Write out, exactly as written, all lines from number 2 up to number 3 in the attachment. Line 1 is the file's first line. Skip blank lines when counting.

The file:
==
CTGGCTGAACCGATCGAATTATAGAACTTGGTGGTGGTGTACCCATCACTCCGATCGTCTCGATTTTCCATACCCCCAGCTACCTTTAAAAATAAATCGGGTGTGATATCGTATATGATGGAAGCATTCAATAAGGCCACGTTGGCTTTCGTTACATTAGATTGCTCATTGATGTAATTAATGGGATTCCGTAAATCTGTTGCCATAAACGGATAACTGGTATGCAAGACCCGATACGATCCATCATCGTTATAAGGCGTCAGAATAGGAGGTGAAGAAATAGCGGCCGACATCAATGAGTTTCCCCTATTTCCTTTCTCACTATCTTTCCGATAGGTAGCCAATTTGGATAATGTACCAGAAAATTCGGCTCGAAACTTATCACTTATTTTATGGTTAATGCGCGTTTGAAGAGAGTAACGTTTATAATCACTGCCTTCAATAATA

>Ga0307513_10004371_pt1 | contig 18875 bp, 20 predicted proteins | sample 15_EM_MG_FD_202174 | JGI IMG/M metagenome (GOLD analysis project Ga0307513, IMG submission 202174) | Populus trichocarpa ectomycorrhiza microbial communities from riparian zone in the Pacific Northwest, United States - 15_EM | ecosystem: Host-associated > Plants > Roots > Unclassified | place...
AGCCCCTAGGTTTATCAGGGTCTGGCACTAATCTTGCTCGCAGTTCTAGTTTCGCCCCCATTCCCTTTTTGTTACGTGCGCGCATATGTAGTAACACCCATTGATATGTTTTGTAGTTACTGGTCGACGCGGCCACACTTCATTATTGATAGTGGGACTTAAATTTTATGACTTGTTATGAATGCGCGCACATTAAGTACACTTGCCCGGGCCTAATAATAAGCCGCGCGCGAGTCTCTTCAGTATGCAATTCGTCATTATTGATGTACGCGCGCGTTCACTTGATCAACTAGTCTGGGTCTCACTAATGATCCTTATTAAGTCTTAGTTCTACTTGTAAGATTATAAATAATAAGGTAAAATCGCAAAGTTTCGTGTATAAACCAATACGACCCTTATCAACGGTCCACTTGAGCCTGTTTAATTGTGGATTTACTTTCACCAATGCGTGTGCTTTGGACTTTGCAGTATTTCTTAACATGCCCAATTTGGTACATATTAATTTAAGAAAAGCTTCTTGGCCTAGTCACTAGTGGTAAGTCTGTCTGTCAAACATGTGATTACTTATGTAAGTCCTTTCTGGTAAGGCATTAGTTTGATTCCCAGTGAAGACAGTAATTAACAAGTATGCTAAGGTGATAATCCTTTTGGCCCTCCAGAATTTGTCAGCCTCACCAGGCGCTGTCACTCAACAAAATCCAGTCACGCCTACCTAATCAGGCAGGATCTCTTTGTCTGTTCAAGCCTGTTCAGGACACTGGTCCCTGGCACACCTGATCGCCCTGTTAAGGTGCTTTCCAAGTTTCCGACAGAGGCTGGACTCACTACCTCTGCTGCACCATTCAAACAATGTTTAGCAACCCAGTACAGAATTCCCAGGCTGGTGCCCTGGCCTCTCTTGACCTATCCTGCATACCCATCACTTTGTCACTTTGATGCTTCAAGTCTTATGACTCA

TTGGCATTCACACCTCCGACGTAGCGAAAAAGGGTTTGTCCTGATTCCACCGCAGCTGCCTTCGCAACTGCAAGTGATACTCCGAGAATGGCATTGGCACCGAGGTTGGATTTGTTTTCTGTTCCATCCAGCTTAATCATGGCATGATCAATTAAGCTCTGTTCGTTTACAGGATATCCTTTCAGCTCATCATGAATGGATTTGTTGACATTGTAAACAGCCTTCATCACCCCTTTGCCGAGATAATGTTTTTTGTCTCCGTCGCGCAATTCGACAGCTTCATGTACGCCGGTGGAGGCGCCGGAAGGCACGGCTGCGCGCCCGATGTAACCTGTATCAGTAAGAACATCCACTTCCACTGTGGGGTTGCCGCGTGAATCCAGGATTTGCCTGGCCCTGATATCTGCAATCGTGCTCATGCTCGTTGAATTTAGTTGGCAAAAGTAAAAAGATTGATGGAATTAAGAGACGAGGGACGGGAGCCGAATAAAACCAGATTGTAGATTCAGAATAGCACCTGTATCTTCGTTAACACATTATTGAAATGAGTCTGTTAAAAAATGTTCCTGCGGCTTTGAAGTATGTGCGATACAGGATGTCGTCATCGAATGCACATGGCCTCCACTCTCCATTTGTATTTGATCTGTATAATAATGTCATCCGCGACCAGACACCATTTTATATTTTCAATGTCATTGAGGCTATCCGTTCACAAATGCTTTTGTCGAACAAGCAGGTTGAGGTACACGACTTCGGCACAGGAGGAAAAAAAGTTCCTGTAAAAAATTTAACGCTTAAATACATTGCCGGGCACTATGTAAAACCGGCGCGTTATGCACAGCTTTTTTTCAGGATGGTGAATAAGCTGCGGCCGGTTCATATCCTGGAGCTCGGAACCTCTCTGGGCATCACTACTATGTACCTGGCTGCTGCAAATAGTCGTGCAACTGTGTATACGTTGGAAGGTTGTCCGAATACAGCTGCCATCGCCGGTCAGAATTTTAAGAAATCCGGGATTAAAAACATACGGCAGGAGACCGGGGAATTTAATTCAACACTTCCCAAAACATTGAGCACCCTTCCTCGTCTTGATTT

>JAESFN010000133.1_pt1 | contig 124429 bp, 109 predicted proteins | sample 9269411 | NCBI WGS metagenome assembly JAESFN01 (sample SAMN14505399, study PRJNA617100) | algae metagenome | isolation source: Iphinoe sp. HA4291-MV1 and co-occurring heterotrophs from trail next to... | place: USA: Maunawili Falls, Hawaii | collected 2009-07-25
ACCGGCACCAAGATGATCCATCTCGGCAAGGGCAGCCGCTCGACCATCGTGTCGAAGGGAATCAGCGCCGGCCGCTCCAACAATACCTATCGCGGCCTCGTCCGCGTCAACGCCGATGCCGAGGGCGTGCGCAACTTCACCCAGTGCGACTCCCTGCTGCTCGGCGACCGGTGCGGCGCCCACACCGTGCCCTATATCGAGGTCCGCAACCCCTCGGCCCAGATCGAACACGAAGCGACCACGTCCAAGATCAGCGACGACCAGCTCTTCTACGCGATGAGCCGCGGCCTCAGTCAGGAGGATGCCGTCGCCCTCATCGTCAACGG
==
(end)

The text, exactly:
>Ga0307513_10004371_pt1 | contig 18875 bp, 20 predicted proteins | sample 15_EM_MG_FD_202174 | JGI IMG/M metagenome (GOLD analysis project Ga0307513, IMG submission 202174) | Populus trichocarpa ectomycorrhiza microbial communities from riparian zone in the Pacific Northwest, United States - 15_EM | ecosystem: Host-associated > Plants > Roots > Unclassified | place...
AGCCCCTAGGTTTATCAGGGTCTGGCACTAATCTTGCTCGCAGTTCTAGTTTCGCCCCCATTCCCTTTTTGTTACGTGCGCGCATATGTAGTAACACCCATTGATATGTTTTGTAGTTACTGGTCGACGCGGCCACACTTCATTATTGATAGTGGGACTTAAATTTTATGACTTGTTATGAATGCGCGCACATTAAGTACACTTGCCCGGGCCTAATAATAAGCCGCGCGCGAGTCTCTTCAGTATGCAATTCGTCATTATTGATGTACGCGCGCGTTCACTTGATCAACTAGTCTGGGTCTCACTAATGATCCTTATTAAGTCTTAGTTCTACTTGTAAGATTATAAATAATAAGGTAAAATCGCAAAGTTTCGTGTATAAACCAATACGACCCTTATCAACGGTCCACTTGAGCCTGTTTAATTGTGGATTTACTTTCACCAATGCGTGTGCTTTGGACTTTGCAGTATTTCTTAACATGCCCAATTTGGTACATATTAATTTAAGAAAAGCTTCTTGGCCTAGTCACTAGTGGTAAGTCTGTCTGTCAAACATGTGATTACTTATGTAAGTCCTTTCTGGTAAGGCATTAGTTTGATTCCCAGTGAAGACAGTAATTAACAAGTATGCTAAGGTGATAATCCTTTTGGCCCTCCAGAATTTGTCAGCCTCACCAGGCGCTGTCACTCAACAAAATCCAGTCACGCCTACCTAATCAGGCAGGATCTCTTTGTCTGTTCAAGCCTGTTCAGGACACTGGTCCCTGGCACACCTGATCGCCCTGTTAAGGTGCTTTCCAAGTTTCCGACAGAGGCTGGACTCACTACCTCTGCTGCACCATTCAAACAATGTTTAGCAACCCAGTACAGAATTCCCAGGCTGGTGCCCTGGCCTCTCTTGACCTATCCTGCATACCCATCACTTTGTCACTTTGATGCTTCAAGTCTTATGACTCA